by Bob Beranek
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An important aspect of automotive glass installation that is overlooked at our peril is protection. Protection is a term that can be used in two different contexts. One, the protection against bodily injury and two, protecting the vehicle from possible damage during installation. Both are important steps for the well-being of the technician and the successful and profitable conclusion of the installation.

First, let’s talk about the protection of the technician. Done right, automotive glass installation should not be a particularly dangerous endeavor. Yes, we can cut ourselves and need a few stitches, strain our muscles or get slivers of glass in our fingers, but unlike our sister industry, glazing, we will not lose our lives by falling from tall buildings or sever a hand or arm due to glass fracturing. The most dangerous part of our job is driving from point A to point B. However, none of us want any kind of pain or injury if we can help it. We want to go on day after day and produce the work that gives us a pay check that allows us to enjoy life. To make that wish possible, we have to pay attention and do what we can to protect ourselves.

I have been putting in automotive glass for a long time. I have cut myself three times to the point of stitches being needed. For a glass technician, that is not too bad. How I managed to (mostly) save my own skin is through the use of personal protective equipment, as religiously as I can. The protective equipment includes:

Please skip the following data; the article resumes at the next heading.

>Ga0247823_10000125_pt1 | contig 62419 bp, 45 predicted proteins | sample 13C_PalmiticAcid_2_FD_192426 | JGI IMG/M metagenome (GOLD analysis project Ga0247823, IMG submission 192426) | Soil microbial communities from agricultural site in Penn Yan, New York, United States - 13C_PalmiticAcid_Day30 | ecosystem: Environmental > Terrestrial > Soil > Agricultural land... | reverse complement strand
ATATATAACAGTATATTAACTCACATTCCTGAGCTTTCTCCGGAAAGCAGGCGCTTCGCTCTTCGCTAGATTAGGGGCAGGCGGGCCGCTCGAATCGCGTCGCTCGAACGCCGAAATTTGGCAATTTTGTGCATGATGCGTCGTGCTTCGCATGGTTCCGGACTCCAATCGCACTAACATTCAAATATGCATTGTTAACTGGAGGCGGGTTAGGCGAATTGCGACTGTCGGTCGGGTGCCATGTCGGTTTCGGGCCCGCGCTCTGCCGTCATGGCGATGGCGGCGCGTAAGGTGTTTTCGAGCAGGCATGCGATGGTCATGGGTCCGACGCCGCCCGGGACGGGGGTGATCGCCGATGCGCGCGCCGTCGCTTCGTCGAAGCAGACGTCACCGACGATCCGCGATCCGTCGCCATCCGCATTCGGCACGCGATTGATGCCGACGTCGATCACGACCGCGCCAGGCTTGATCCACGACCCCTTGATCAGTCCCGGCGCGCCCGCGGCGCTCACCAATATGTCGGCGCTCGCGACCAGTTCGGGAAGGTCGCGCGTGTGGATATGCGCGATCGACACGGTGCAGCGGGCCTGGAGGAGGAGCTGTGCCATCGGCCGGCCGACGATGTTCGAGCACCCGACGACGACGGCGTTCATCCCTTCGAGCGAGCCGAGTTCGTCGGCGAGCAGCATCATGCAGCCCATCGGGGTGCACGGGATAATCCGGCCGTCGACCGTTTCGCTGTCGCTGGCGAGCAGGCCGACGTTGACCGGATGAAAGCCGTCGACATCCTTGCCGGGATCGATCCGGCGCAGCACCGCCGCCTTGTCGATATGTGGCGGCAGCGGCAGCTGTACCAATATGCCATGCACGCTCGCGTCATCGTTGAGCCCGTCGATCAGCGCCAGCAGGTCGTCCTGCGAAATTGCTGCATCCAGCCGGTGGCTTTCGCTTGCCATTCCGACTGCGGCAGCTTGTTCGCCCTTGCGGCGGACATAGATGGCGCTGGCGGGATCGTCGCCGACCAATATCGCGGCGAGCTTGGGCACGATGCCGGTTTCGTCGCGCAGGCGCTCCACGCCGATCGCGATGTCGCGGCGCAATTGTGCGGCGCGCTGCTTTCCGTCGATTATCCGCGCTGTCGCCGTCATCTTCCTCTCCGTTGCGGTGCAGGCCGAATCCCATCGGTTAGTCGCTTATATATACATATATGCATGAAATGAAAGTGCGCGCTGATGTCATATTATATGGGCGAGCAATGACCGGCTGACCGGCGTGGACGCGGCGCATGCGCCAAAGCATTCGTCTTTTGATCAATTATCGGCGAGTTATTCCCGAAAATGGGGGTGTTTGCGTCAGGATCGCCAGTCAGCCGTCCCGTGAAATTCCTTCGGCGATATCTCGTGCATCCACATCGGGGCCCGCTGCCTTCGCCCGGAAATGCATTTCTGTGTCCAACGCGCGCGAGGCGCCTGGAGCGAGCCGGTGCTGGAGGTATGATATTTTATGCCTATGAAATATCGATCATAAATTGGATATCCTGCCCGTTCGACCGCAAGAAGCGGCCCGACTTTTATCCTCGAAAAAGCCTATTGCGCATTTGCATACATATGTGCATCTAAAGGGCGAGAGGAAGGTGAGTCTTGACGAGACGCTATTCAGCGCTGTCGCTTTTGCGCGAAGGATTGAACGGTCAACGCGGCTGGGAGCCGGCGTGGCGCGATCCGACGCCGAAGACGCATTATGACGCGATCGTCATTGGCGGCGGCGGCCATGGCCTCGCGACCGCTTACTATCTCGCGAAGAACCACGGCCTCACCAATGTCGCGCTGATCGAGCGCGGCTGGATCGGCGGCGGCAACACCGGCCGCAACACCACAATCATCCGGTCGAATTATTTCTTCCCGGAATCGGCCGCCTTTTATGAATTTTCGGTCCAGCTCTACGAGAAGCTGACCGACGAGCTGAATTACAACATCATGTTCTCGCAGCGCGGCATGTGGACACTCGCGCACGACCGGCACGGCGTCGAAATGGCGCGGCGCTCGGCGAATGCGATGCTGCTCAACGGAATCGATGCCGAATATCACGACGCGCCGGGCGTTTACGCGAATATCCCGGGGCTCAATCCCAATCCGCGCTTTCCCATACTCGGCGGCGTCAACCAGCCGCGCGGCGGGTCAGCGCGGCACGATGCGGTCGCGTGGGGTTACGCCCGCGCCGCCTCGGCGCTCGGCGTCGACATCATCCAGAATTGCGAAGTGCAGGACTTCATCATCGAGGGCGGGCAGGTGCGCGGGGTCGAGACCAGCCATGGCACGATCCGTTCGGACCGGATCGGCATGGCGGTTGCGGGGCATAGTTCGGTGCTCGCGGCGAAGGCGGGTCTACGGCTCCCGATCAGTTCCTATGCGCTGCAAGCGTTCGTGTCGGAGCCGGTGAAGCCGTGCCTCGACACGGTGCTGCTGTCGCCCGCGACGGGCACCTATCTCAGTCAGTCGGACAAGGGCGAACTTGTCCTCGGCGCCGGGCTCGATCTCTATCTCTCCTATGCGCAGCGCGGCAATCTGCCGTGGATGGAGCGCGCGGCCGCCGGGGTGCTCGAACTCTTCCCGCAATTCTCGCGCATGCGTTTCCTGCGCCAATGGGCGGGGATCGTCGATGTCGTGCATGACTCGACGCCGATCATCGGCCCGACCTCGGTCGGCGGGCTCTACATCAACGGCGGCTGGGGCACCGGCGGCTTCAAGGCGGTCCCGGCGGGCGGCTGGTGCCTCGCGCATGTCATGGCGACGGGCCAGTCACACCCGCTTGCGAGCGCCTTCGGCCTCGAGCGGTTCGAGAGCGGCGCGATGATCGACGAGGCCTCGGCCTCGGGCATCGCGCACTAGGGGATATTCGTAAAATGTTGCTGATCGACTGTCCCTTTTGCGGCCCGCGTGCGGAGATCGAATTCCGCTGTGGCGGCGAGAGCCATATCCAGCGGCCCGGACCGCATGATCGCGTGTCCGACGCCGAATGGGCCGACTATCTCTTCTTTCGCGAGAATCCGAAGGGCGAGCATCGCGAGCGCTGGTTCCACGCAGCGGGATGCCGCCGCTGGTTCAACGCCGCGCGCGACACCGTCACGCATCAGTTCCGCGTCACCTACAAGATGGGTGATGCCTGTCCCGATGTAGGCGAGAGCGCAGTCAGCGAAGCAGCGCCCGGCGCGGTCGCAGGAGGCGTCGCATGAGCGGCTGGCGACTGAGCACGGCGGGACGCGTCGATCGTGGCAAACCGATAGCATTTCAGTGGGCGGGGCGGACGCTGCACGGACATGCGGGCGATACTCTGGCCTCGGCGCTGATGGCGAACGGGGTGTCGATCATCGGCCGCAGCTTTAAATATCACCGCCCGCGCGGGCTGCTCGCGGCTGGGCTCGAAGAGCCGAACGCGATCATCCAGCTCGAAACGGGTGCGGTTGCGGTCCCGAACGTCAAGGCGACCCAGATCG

• Safety glasses;
  • Safety gloves;
  • Safety shoes;
  • Nitrile gloves; and
  • Forearm protectors.

Do I forget sometimes? Of course I do. How do you think I cut myself three times? However, when I catch myself not wearing the equipment, I stop and purposely make a point to correct the oversight. This is how good habits are developed and practiced.

Many times injuries are not noticed in the short term and can sneak up on you over time. This is usually caused by actions that are not “ergonomic.” Ergonomics is a science that deals with designing and arranging the items in a work environment so that people can use them easily and safely. Unfortunately, automotive glass technicians don’t usually get to design our environment. We must act on what is presented to us and choose the best course of action to successfully complete the job with the tools we have available to us.

In the past, there were not many options available. We used manual caulk guns that caused carpal tunnel syndrome. We used our heads to push out on the glass so we could cut the lower bead causing lower back pain. We contorted our bodies to set the glass in the opening causing muscle strain. We crawled up on large vehicles to access the windshield area causing slippage and possible injury. All of these issues have been addressed with new modern tools that can help alleviate these possible injuries. All we have to do is acquire the tools and use them.

Protection from injury starts with the technician. The owner can supply all the safety equipment and tools out there, but if the tech doesn’t use them, they will not help. Don’t shorten your career because of pain and discomfort. Use the tools and wear the protection.

Next week I’ll talk about protecting the vehicle.